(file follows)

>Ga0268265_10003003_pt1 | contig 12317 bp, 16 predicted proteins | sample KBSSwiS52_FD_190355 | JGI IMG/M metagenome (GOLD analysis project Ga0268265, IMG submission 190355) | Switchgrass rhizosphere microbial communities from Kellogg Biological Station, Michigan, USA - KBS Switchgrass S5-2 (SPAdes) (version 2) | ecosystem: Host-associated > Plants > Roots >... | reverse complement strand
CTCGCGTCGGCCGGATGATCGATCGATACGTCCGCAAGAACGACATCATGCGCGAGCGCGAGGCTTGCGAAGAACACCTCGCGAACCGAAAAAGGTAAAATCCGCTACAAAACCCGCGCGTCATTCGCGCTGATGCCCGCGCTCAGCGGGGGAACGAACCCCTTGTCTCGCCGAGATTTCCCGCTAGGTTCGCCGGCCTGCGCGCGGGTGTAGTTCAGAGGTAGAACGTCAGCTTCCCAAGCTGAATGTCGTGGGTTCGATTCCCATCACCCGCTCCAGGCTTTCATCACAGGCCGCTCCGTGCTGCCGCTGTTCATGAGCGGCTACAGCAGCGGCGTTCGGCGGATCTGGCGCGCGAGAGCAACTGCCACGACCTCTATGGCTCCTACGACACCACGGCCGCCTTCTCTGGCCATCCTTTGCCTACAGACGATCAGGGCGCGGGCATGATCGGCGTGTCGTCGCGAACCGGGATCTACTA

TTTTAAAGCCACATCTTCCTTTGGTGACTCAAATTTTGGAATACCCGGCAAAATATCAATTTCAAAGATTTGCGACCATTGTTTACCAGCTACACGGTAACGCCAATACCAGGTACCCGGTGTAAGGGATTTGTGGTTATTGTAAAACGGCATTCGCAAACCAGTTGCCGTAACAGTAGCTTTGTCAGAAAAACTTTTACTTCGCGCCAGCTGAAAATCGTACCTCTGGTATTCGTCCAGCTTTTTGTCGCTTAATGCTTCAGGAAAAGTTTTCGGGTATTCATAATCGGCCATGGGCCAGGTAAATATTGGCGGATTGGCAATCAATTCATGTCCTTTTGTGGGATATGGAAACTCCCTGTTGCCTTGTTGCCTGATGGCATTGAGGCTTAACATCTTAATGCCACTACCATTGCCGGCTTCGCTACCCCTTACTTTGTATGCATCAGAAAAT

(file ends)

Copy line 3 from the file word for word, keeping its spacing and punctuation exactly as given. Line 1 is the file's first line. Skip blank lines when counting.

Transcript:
TTTTAAAGCCACATCTTCCTTTGGTGACTCAAATTTTGGAATACCCGGCAAAATATCAATTTCAAAGATTTGCGACCATTGTTTACCAGCTACACGGTAACGCCAATACCAGGTACCCGGTGTAAGGGATTTGTGGTTATTGTAAAACGGCATTCGCAAACCAGTTGCCGTAACAGTAGCTTTGTCAGAAAAACTTTTACTTCGCGCCAGCTGAAAATCGTACCTCTGGTATTCGTCCAGCTTTTTGTCGCTTAATGCTTCAGGAAAAGTTTTCGGGTATTCATAATCGGCCATGGGCCAGGTAAATATTGGCGGATTGGCAATCAATTCATGTCCTTTTGTGGGATATGGAAACTCCCTGTTGCCTTGTTGCCTGATGGCATTGAGGCTTAACATCTTAATGCCACTACCATTGCCGGCTTCGCTACCCCTTACTTTGTATGCATCAGAAAAT